I was up with the birds and before the sun lit the valley. I fed myself and packed my gear, keenly aware that this was the last time I would be doing any of this. After nearly two years of sacrifice and preparation, it was going to be over in a few hours. I wiped a few tears from each eye and left the campground. I started with a mile and a half of climb. It hurt the legs, but it did get the blood moving. It was flat or downhill for the next ten miles to Hwy 35 then paved for another eight miles to the Sapillo Campground. While riding along the highway, I had a small herd of elk run along then dart across the road in front of me to get to another open meadow. While graceful, I couldn't help but think of the hippo dancing scene in Fantasia. After turning into the campground, the Sapillo Alternate started. While shorter than the main GDMBR route, this seven miles was, IMO, the most difficult section of the entire route as it was right on the CDT. It took me three hours to cover this small trail section due to rocks, the trail's location on the hillside, and steepness of some of the climbs. I clearly recall cursing both Adventure Cycling for mapping this out as an alternate bike route and Matt Lee for making us use it. A nice paved descent was followed by a short climb and I was in the historic town of Pinos Altos. The KOM/QOM markers from the Tour De Gila were entertaining to read as I slowly scratched my way up the climb. After this, it was all downhill into Silver City. While stopped at the McDonalds, two women approached me and asked my name. It was Jean-Michel's wife and that of his friend Loic. They had tracked me down and were wondering if I had seen Jean-Michel. After a bit of discussion and looking at Trackleaders, I figured out that he was taking something other than the race route into Silver City. After eating, I called my wife to let her know that I was going to ride through to the finish, I would be finishing late in the evening, and to keep an eye on Trackleaders for my position. With that, and a resupply, I headed to the finish. A couple of miles from McDonald's, the route was blocked due to a damaged bridge. I took photos of the closure and sent them to Matthew, then took the shortest detour I could to get back on route. On the way out of town, Dan Lockery's parents stopped to talk while I was making some tire pressure adjustments. While the hills south of Silver City were big, they weren't mountains and they were paved. I rolled along and tried to soak in as much of the final few hours of the race as I could. Not long after crossing the Continental Divide, I saw a sign giving the mileages to Lordsburg and I-10. I didn't recall Lordsburg being on the route, and the mileage to I-10 didn't match up with what I expected it to be. At this point I flipped to my Garmin's map page which did not have my purple route line on it. I had a hollow feeling in my stomach as I started zooming out. After nearly 2700 miles of riding, I was off route for the first time, and I was off route by a lot. I turned around and headed back north, mad at myself for missing the turn, and feeling sick as saw my 25 day finish slipping away. I can honestly say that I had thoughts of calling my wife to pick me up right where I stood, rather than riding to the border.
The pity party didn't last long. I needed to figure out how far I was off course and, more importantly, come up with a new plan for getting to Antelope Wells. The first goal was getting to the store in Separ, the last spot to resupply before the border. I stopped, turned on my cell phone, and opened up my last ACA map to get the store's phone number, but none was listed. As I looked at the map, every alert noise in my phone's library was going off. I had a pretty good idea what every one of the messages was going to say, so I turned off the phone and kept moving. Glancing at the GPS, I had estimated it was 8 miles back to White Signal and the turn onto Separ Road. 14 miles later, I was back at the turn and back on route. With the temps hovering in the mid 90s, I had been drinking a lot of water since I left Silver City since I was going to refill in Separ. I was now faced with the possibility of making 3L of water last me for 80+ miles of desert riding. I rode into a fairly stiff headwind not too long after getting back on route. As I rode on, my route shifted SE and the wind shifted to the NW. As I turned a corner, my speed jumped from about 4 MPH to well over 20. Things were starting to look up. As I cruised along, I saw one or two potential water refill spots, but making Separ before it closed was more important. I leaned down on my aero bars and let the adrenaline move me forward. At 7:00 PM, I backed the pace down a bit. I was about 10 miles from Separ, so the store was either closed for the night, or I would make it with some time to spare. In either case, there was no sense in wasting energy. As I rode under I-10, I was pleased to see lights on the store. It was still open. I grabbed my wall charger and ran into the store, asking when they closed. I had about 25 minutes to rehydrate, refuel and rest. I charged my GPS and phone on their counter and grabbed some ice cream and drinks. I chatted with a few people that had either just finished the race or were on their way down to pick someone up. As the store closed, I grabbed a couple of 5 hour energy drinks for insurance against the sleep monster that was certainly on its way. With the wind still in my favor, the frontage road along I-10 went by quickly. Before I knew it, I was turning south towards Hachita and the last few miles of the race. The road to Hachita, was flat, straight not terribly exciting. The monotony was interrupted by a couple of passing immigration vehicles and a spectacular lightning show to the southeast of my destination. I was happy to be riding in the dark. I turned on my iPod and started counting down the mile markers. While I was stopped and taking in calories in Hachita, a Border Patrol agent pulled up next to me. He expected to see a few of us rolling through and wanted to know if there was anyone behind me. After I told him I didn't think so, he told me he'd radio ahead to let the others know I was coming, to look out for the cows ahead, and with that he was gone. As I left Hachita, two women sitting in their yard called out and wished me luck. I thanked them and headed into the dark. The ride from Hachita to the border felt effortless after all of the strain of the previous three weeks. My legs were turning over the pedals and I was making good time, especially with the tailwind that was gently pushing me along. I kept myself occupied looking out for cows, listening to my iPod, and counting down the mile markers. I stopped for a spell,every 15 miles or so to stretch, eat, and enjoy the last few hours of my adventure. With 20 miles left, I saw a sign warning of buffalo for the next 15 miles. I figured my luck would have me getting flattened by a buffalo five miles from the border. I took comfort in the fact that if it happened, the border patrol would find me. With just 3 miles to go, Christopher Cross's song, Ride Like the Wind, came through my speakers. I blurted the lyrics out loud as a few tears fell down my cheek. A mile from the border, I removed my headphones, took my hands off of the handlebars and pedaled slowly up to the fence outside of the border station. I had finished The Tour Divide. - https://www.strava.com/activities/343305791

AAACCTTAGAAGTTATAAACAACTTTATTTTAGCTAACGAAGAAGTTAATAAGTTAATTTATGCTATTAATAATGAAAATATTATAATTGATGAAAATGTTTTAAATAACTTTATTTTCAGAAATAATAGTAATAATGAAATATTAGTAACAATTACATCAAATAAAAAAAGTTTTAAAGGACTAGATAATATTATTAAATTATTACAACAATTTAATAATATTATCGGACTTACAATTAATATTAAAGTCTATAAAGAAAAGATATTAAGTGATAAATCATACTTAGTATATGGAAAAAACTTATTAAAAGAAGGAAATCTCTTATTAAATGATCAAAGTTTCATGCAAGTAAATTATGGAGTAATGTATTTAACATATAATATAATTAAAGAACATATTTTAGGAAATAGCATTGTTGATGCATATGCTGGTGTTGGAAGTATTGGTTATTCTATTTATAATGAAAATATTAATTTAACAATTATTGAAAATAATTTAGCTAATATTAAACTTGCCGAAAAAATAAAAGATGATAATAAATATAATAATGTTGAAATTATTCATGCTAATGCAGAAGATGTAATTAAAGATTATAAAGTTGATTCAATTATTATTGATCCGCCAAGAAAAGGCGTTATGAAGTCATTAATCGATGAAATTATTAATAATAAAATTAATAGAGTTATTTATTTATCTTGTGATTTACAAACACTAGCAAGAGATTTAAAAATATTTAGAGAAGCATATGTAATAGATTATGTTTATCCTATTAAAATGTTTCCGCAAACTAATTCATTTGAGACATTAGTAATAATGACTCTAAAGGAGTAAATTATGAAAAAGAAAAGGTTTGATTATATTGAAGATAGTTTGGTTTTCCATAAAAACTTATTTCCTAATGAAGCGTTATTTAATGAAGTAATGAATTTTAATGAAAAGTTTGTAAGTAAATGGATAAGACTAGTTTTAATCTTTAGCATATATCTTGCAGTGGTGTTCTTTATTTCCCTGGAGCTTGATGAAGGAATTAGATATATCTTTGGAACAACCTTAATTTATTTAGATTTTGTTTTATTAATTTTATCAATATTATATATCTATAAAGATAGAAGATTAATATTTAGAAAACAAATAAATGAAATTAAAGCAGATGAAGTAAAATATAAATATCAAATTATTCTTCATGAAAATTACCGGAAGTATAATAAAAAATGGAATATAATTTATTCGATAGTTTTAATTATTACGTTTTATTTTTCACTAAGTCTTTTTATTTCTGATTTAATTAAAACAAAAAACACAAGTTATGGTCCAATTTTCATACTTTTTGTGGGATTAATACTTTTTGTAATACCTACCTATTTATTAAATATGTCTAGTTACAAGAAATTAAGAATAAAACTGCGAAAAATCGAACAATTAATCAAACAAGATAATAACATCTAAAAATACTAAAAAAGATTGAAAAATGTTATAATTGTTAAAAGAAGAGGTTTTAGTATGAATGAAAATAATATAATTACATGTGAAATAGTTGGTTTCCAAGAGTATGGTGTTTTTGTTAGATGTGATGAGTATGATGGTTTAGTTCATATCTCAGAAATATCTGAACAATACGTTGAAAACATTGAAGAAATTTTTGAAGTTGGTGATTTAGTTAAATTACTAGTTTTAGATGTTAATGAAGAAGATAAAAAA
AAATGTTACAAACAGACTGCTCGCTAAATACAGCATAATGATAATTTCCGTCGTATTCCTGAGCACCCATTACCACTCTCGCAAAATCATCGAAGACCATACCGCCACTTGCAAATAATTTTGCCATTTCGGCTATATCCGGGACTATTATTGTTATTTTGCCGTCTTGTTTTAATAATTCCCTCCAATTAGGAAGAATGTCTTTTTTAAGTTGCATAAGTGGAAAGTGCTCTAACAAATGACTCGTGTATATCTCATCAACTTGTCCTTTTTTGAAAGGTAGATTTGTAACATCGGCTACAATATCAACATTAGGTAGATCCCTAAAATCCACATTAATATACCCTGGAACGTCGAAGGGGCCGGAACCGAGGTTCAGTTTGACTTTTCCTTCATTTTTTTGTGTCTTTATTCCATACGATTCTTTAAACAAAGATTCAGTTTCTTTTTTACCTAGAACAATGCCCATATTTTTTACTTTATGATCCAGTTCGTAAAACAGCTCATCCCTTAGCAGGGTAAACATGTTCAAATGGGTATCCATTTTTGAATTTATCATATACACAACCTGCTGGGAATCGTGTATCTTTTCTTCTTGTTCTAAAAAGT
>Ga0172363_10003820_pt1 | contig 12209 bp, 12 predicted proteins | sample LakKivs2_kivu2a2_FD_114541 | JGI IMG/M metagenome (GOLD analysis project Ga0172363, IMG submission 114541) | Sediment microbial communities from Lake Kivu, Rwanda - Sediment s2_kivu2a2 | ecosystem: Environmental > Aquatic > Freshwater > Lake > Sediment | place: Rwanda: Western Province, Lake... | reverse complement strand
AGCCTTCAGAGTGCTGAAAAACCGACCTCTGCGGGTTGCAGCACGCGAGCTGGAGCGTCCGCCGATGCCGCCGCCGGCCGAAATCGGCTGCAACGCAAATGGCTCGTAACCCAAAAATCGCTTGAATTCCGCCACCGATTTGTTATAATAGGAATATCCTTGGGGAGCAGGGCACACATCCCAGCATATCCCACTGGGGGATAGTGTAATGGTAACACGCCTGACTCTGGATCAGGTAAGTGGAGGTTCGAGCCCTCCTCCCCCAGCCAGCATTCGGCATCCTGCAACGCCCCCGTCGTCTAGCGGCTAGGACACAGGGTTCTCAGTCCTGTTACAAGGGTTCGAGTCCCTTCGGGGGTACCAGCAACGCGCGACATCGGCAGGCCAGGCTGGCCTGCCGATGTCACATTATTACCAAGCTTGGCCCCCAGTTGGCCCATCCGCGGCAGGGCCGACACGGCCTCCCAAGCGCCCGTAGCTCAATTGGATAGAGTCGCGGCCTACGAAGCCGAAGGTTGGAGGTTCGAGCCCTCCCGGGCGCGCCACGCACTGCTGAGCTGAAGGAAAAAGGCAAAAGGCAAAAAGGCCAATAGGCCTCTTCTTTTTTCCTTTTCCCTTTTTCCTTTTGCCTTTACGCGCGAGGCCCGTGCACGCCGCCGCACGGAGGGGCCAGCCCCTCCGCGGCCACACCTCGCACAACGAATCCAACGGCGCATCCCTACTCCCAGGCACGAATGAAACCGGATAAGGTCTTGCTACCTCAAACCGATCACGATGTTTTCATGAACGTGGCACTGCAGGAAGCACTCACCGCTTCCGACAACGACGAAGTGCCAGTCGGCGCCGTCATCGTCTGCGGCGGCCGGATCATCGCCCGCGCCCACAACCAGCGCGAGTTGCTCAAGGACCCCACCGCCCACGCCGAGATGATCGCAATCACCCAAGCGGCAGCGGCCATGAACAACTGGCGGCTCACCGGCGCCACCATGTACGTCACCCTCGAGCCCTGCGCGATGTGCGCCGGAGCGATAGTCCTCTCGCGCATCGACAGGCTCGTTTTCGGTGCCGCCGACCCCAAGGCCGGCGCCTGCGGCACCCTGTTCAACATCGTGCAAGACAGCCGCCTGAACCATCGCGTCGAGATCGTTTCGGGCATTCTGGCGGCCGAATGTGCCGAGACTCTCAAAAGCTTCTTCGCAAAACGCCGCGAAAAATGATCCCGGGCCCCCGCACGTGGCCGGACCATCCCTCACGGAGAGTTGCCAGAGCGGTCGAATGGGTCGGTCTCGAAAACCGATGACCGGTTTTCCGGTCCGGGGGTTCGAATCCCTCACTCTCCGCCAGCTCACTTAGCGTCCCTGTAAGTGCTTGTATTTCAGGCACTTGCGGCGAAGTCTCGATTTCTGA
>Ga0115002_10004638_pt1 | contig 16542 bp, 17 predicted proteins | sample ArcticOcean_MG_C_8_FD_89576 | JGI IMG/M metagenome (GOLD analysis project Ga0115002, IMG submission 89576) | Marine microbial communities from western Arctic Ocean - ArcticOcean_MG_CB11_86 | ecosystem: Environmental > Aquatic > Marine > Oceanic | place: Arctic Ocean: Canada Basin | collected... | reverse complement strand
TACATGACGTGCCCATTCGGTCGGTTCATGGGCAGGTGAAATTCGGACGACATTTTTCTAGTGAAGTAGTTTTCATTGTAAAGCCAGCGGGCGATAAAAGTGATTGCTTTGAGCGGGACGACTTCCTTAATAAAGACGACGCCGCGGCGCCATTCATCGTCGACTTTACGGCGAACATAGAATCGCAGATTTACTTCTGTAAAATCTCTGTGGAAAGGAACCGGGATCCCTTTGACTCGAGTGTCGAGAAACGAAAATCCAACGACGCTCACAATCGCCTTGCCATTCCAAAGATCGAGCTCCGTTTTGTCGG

2015 Result: 56th place 24:17:02